Ohtel (tel. 64/4-803-0600; www.ohtel.com) is an eco-friendly boutique property with excellent views of Wellington's harbor. It's within walking distance of many of this cosmopolitan city's attractions, including the national museum of New Zealand Te Papa (tel. 64/4-381-7000; www.tepapa.govt.nz), and nearby are bars and restaurants like the Matterhorn (tel. 64/4-384-3359; www.matterhorn.co.nz).
The Maori Community
Much more than dinner-theater kitsch, Te Po at Te Puia (tel. 64/7-348-9047; www.tepuia.com) in the town of Rotorua on the North Island is an excellent if touristy introduction to New Zealand's Maori culture. Visitors learn about the Maori people both through a hangi meal (comprising root vegetables like kumara, or sweet potato, and an assortment of meats cooked in a traditional earth oven), and through performances like the haka, a dance in which warriors bulge out their eyes and stick out their tongues to intimidate opponents. (The haka is now used to great effect by New Zealand's national rugby team.) The Te Po warrior pictured here is participating in a ritual welcome outside his tribe's sacred meeting house, or marae.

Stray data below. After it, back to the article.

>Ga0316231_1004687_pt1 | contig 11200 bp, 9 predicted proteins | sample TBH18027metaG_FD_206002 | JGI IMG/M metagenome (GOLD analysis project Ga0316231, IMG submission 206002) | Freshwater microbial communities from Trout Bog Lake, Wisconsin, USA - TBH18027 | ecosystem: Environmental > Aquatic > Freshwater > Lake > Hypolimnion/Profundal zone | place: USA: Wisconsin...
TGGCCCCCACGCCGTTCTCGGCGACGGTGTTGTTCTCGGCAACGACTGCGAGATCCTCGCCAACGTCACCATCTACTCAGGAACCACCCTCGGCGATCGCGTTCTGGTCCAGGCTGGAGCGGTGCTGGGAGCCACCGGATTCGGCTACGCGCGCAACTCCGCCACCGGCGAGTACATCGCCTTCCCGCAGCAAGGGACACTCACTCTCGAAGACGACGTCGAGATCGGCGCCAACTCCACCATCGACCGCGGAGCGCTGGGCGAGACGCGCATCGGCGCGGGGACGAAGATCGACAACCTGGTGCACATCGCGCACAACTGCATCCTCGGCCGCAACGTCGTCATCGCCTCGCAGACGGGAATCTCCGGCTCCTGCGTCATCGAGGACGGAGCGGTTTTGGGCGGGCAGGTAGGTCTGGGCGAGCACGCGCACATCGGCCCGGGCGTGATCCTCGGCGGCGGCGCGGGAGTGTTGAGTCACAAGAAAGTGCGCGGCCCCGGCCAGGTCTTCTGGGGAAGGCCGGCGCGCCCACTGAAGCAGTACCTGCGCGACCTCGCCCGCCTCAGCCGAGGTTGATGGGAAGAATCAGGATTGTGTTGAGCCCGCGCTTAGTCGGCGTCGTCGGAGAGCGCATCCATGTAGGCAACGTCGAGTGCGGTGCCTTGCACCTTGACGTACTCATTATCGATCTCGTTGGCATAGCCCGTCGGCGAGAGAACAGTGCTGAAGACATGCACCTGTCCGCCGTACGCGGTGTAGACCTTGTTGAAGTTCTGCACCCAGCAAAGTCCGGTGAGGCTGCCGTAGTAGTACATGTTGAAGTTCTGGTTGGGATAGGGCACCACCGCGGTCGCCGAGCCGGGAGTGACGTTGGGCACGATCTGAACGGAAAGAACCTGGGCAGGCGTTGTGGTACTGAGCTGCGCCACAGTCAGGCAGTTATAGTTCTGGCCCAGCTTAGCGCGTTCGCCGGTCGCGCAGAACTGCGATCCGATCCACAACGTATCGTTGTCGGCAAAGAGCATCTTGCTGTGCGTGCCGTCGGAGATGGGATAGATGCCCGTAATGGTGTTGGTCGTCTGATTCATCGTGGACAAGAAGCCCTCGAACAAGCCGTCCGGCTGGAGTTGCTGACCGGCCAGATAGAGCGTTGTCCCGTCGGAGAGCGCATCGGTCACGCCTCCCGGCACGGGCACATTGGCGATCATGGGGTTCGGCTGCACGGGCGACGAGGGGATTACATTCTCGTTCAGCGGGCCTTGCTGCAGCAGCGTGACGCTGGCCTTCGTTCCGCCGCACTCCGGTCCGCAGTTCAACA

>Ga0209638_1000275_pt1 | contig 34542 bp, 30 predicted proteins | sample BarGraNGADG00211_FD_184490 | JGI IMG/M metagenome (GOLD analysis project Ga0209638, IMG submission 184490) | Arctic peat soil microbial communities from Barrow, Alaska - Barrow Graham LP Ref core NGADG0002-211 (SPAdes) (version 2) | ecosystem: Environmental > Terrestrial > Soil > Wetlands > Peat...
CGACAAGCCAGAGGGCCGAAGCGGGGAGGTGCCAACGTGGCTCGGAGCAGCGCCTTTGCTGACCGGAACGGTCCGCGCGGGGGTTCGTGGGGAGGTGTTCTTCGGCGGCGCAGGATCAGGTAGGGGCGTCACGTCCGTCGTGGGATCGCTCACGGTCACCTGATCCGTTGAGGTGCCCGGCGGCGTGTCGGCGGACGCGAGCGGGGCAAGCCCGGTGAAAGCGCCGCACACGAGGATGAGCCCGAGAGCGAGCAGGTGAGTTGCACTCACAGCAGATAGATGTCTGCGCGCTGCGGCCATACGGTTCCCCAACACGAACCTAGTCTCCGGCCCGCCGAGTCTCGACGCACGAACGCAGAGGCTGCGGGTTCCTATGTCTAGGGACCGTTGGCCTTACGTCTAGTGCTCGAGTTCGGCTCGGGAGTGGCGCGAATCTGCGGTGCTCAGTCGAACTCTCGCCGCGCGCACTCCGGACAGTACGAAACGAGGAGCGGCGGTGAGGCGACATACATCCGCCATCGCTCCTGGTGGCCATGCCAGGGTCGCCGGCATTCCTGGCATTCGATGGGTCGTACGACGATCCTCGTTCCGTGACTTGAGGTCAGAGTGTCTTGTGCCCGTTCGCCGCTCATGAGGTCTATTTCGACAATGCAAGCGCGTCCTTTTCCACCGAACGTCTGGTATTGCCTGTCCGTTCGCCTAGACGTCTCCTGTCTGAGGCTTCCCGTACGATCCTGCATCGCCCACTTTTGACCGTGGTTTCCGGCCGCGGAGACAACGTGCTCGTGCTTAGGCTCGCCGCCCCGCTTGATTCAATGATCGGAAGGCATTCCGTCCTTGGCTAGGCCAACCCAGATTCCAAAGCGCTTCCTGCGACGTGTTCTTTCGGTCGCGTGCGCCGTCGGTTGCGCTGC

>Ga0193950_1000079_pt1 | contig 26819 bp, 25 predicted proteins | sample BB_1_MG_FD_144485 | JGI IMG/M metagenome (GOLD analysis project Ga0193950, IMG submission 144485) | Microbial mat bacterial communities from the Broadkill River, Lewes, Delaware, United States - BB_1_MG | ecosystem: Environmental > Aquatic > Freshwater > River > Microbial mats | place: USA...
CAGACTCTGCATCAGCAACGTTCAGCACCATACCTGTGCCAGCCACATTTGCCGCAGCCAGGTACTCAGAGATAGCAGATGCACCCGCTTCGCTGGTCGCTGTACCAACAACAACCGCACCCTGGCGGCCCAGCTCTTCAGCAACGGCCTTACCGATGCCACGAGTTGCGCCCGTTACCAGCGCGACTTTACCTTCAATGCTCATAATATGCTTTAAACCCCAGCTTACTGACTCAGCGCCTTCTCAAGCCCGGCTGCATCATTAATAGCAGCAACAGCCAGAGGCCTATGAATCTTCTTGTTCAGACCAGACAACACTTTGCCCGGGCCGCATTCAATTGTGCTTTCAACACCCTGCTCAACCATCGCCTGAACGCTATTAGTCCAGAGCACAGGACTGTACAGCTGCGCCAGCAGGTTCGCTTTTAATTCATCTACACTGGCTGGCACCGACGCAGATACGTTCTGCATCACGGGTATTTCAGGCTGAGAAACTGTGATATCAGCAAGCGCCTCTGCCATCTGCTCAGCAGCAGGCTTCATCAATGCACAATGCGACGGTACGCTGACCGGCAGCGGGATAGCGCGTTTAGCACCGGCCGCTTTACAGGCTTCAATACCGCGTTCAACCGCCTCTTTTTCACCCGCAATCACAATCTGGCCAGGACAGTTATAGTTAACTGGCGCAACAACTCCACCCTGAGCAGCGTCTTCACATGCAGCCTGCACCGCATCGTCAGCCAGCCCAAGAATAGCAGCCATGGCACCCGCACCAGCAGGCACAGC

For an even closer look at New Zealand's Maori community, visit Rotorua's Whakarewarewa Thermal Village (tel. 64/7-349-3463; www.whakarewarewa.com), a living Maori community that, like Te Puia, offers fantastic views of the famous Pohutu Geyser.
Renowned as a thermal hotspot, Rotorua (as Frommer's New Zealand puts it) "sits on the edge of one of the most awesome and concentrated volcanic areas in the world." Unique forces of nature are very much on display in this region, from bubbling mud pools to spouting geysers to hot water beaches. Pohutu Geyser, pictured here, erupts up to 25 times a day and usually reaches heights of 53 to 66 ft. (16 to 20m). But that's just one of hundreds of geysers in the area -- you can see many more at Wai-O-Tapu Thermal Wonderland (tel. 64/7-366-6333; www.waiotapu.co.nz).
Although close to most of Rotorua's major attractions, Peppers on the Point (tel. 64/3-360-1063; www.peppers.co.nz/on-the-point/) feels like a world apart and above. Graced with exquisite views of Lake Rotorua, this roughly 5-acre (2 hectare) luxury property rents out individual suites and a private four-bedroom villa.